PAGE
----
But, in a world of such repression, what does one put in the place of sexual freedom? Aestheticism, of course, in Wilde’s case – and, surely, in Strauss’s too, throughout his career. Ever the student of Nietzsche rather than Wagner, Strauss believed in art above all else: indeed, perhaps only in art. Thus the constructions we place on stage, and the very constructions we make of them in our minds too, play their part in a similar game, perhaps even identical, at the very least related – depending, most likely, upon who we are, even how we feel on the night. Salome – sometimes a girl, sometimes a more progressive, perhaps older, woman with something of the caricatured lesbian to her, sometimes perhaps a surrogate for the young man Wilde, on and off stage, may be seeking – focuses her own aesthetics upon her construction of Jochanaan, who sometimes resembles what she thinks she wants, yet in other respects could hardly be more distant. The pent-up rage in which she smashes one of the multiple, ‘beautiful’ busts arranged on stage for her delectation following the dance is both a genuine act and a ‘work of art’, or at least an aspiration thereto, in itself. Has anyone learned of ‘love’ then? It seems unlikely. We have nevertheless learned a good deal about the lengths to which many of us will go in order to prevent ourselves and others from doing so.
Thomas Guggeis, originally scheduled to conduct but one of these performances as assistant to Christoph von Dohnányi, ended up conducting them all. He did a very good job, the Staatskapelle Berlin seemingly very happy to play under his leadership. The weird musical world in which dances do not dance and non-dances do came across with considerable dramatic power. I have heard more outrageously, or at least phantasmagorically, coloured performances, but no single performance is likely in itself to respond equally to the manifold possibilities of Strauss’s score. There can be little doubt that this young conductor is a musician of great accomplishment, nor that we shall be hearing much more from him. What an opportunity, though, to have fallen to him!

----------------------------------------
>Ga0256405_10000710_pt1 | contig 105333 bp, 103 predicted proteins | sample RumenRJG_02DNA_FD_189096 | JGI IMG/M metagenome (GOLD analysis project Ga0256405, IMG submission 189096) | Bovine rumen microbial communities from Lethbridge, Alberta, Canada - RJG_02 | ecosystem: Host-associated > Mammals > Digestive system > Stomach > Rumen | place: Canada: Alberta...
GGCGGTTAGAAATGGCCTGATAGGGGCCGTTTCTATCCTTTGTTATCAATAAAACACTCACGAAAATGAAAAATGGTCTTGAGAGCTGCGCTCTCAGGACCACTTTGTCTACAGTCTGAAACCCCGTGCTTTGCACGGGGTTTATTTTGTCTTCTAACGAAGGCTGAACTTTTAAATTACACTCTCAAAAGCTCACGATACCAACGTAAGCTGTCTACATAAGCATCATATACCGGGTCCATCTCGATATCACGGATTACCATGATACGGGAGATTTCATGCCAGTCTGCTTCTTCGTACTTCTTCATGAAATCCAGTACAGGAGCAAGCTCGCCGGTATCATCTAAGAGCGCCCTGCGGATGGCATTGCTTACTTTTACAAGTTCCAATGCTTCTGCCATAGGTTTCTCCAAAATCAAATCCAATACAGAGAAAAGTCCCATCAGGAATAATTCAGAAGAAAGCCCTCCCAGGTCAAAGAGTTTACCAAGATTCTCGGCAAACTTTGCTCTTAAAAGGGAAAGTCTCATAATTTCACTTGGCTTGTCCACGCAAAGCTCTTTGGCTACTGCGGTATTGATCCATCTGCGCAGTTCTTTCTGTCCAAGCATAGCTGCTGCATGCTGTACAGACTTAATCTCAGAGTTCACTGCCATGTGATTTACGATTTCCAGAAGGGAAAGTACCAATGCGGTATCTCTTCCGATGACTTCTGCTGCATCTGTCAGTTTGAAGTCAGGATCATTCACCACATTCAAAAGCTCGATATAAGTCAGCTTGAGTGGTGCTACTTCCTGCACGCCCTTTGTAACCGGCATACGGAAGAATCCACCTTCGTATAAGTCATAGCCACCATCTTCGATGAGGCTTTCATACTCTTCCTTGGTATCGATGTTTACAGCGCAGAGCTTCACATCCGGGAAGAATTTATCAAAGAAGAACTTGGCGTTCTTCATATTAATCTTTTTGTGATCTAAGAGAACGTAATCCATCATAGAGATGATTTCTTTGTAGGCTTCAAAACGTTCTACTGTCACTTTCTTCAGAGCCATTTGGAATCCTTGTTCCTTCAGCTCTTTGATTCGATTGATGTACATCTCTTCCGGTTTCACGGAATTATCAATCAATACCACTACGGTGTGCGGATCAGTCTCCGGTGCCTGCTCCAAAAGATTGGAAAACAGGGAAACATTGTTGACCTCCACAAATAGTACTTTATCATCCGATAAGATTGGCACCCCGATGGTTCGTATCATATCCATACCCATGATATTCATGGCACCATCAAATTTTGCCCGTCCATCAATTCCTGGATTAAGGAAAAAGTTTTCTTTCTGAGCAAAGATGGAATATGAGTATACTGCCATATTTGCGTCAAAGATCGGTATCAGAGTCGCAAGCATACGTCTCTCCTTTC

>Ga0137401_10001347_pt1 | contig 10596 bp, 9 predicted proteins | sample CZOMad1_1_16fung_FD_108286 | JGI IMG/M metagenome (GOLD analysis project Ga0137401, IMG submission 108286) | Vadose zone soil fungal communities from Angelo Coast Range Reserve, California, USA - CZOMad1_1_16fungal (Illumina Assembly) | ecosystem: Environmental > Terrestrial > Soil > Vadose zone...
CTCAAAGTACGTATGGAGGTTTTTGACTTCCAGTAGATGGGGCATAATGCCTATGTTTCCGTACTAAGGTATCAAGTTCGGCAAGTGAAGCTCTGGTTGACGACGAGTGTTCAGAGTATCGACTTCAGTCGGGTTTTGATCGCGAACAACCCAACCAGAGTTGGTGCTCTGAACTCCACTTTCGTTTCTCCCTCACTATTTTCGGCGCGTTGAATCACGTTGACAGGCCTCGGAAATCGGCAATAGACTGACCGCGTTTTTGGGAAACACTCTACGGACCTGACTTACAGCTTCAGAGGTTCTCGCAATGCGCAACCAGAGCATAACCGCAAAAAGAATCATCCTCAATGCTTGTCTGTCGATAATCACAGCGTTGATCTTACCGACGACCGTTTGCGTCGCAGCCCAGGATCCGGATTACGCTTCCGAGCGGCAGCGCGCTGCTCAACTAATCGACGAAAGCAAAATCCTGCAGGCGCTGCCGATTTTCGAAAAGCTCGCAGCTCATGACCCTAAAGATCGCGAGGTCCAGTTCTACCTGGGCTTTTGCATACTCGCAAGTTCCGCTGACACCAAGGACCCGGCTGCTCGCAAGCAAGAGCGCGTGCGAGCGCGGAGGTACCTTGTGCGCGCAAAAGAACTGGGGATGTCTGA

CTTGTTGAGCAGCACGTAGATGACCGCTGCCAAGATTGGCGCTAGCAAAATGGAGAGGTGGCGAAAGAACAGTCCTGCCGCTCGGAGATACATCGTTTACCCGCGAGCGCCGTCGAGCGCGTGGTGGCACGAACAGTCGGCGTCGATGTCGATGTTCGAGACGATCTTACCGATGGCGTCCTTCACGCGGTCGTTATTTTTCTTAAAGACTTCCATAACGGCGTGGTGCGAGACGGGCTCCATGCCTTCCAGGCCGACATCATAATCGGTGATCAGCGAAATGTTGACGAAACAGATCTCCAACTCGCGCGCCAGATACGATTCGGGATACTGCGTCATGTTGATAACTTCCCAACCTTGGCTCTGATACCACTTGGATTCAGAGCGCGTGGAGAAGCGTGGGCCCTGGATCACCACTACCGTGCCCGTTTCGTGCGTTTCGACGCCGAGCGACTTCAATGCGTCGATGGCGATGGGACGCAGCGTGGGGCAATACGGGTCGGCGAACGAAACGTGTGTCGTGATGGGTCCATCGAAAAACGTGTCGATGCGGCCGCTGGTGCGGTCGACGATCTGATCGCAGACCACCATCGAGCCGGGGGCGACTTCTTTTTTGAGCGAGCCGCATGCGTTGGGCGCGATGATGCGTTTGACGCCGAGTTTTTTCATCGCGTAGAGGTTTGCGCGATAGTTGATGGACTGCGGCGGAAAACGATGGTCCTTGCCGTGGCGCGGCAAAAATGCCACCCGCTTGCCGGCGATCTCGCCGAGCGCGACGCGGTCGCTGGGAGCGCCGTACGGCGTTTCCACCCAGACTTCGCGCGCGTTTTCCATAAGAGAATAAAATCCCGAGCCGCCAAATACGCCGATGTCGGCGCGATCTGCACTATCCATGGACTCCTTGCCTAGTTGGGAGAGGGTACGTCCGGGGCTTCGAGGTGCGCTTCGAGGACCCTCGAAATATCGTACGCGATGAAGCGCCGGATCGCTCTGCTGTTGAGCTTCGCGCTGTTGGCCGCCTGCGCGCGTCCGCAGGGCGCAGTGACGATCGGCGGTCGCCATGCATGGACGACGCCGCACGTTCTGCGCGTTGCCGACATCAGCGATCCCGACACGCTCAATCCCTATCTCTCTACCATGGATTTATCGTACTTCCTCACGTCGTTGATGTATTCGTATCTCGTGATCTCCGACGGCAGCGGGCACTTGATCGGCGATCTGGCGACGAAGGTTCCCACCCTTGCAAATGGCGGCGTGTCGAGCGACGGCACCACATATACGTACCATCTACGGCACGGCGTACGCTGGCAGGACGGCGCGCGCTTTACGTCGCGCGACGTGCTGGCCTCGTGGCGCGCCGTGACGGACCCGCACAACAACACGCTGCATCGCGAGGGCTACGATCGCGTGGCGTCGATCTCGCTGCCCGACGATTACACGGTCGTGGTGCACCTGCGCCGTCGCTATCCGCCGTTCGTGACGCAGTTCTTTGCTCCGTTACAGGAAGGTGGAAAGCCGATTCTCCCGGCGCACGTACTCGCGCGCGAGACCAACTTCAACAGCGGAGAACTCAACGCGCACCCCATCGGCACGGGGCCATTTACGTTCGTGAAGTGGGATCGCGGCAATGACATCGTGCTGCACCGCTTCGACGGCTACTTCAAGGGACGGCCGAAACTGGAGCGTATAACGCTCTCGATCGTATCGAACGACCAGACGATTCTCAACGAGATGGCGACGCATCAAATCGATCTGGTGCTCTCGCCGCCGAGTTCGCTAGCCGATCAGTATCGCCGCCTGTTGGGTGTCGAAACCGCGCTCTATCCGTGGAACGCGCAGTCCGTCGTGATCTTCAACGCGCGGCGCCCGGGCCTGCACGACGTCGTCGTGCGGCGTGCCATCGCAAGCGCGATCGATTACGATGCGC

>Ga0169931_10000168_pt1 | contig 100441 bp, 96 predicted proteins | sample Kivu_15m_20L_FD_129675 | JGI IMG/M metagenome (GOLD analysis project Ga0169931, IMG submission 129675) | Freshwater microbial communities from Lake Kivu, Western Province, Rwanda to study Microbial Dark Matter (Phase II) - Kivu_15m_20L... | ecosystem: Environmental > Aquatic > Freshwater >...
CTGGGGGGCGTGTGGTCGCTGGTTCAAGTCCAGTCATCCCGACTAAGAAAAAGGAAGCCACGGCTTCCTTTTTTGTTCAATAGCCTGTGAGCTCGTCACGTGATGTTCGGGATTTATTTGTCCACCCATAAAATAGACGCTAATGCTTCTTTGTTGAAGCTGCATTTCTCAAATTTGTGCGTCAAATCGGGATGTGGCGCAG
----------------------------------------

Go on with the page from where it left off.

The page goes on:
If tonal beauty were your thing, then Aušrine Stundytė’s Salome would most likely not be for you. Is the problematisation of such priorities, though, not one of the dramatic themes, at least possibly, of work and production? She certainly entered into the role with dramatic gusto and considerable stage presence. One heard, moreover, many more of the words, words moreover imbued with true verbal potency, than will often be the case. Thomas Johannes Mayer’s Jochanaan likewise navigated intriguingly between such polarities, offering a solution, however provisional, suited to his character and his portrayal. Looking at the royal couple from the other side of that (doubtless too) crude opposition, Gerhard Siegel and Marina Prudenskaya offered formidably sung performances, more so than one will often hear, without sacrifice to the drama. Nikolai Schukoff’s astute, enigmatic, vocally ravishing Narraboth was perhaps the single most impressive performance of all.
|Narraboth (Nikolai Shukoff), Salome, Jochanan|
Images: Monika Rittershaus
Indeed, at the time, one rather resented Narraboth’s being elbowed aside by Wilde – which is surely the point. And yet soon we did not, for criticism of society, his, Salome’s, and ours, becomes all the more necessary. Until the drama, musical rather than scenic, less closes than stops. It could be Wozzeck, almost, except in its aestheticism, it is anything but. Wozzeck does not die of boredom; Salome does, but whose? Patriarchy remains, but do we care - truly care, as opposed to claiming to?